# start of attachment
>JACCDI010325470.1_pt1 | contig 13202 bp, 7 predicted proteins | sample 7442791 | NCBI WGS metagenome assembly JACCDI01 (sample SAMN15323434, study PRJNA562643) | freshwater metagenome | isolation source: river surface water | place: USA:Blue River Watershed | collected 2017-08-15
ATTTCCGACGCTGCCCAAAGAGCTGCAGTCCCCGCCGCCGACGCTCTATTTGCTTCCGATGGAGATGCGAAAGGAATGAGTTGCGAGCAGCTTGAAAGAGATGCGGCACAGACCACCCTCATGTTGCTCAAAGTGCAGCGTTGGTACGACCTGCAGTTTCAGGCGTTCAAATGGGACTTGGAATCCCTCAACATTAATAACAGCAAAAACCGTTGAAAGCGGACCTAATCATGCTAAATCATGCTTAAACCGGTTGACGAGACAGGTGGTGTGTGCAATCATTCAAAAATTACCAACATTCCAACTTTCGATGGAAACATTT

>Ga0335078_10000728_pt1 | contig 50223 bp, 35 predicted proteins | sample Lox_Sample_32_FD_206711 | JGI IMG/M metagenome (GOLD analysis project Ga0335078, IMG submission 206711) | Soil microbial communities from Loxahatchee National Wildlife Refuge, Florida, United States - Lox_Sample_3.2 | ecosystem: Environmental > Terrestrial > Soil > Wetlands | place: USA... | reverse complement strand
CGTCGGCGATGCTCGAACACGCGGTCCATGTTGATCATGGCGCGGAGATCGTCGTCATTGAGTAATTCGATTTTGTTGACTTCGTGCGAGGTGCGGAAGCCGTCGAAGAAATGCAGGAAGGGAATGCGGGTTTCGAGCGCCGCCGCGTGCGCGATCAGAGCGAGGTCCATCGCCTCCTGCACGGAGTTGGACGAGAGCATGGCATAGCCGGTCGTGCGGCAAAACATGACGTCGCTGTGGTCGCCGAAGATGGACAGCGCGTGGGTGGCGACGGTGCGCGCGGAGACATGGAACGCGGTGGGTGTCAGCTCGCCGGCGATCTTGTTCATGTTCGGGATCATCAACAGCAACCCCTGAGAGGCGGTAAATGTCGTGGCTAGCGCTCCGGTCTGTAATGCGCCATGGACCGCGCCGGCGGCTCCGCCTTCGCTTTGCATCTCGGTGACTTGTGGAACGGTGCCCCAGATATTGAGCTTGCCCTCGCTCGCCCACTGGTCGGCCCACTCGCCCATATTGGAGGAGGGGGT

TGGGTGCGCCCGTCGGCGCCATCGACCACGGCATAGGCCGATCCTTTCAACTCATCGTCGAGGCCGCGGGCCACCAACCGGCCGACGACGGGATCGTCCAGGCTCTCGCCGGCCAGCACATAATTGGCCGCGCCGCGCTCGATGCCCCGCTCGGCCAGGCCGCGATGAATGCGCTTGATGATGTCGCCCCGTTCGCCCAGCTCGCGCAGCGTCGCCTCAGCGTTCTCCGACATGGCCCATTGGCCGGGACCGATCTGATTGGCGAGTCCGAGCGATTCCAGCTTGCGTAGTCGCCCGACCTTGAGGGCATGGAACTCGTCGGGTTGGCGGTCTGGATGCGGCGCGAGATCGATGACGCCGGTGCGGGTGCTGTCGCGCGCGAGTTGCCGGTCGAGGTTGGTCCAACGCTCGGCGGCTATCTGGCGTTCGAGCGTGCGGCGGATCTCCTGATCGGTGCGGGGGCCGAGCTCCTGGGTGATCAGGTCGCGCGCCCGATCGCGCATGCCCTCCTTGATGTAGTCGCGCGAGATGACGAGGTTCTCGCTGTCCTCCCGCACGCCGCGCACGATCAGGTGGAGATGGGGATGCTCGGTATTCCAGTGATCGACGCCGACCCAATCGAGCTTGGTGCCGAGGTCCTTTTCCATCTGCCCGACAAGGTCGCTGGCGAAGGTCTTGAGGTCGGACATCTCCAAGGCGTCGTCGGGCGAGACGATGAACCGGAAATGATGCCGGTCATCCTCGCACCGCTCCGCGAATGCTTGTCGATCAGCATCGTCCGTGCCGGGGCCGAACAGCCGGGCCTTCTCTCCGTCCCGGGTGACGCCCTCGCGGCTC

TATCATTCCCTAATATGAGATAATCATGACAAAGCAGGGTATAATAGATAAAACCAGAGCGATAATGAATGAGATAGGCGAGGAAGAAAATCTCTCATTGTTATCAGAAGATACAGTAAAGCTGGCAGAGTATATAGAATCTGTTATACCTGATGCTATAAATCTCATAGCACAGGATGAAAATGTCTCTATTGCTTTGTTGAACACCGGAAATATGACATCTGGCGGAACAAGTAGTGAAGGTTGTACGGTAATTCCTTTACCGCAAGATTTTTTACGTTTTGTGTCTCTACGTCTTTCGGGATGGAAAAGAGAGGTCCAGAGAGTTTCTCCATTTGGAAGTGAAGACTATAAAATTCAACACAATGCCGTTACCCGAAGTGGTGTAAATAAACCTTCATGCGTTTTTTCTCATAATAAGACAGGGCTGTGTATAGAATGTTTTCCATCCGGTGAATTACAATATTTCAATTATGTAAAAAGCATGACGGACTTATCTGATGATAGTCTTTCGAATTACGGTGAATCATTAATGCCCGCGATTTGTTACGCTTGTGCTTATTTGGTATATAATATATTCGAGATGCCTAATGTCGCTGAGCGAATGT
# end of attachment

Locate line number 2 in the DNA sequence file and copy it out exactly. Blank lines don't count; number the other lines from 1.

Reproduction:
ATTTCCGACGCTGCCCAAAGAGCTGCAGTCCCCGCCGCCGACGCTCTATTTGCTTCCGATGGAGATGCGAAAGGAATGAGTTGCGAGCAGCTTGAAAGAGATGCGGCACAGACCACCCTCATGTTGCTCAAAGTGCAGCGTTGGTACGACCTGCAGTTTCAGGCGTTCAAATGGGACTTGGAATCCCTCAACATTAATAACAGCAAAAACCGTTGAAAGCGGACCTAATCATGCTAAATCATGCTTAAACCGGTTGACGAGACAGGTGGTGTGTGCAATCATTCAAAAATTACCAACATTCCAACTTTCGATGGAAACATTT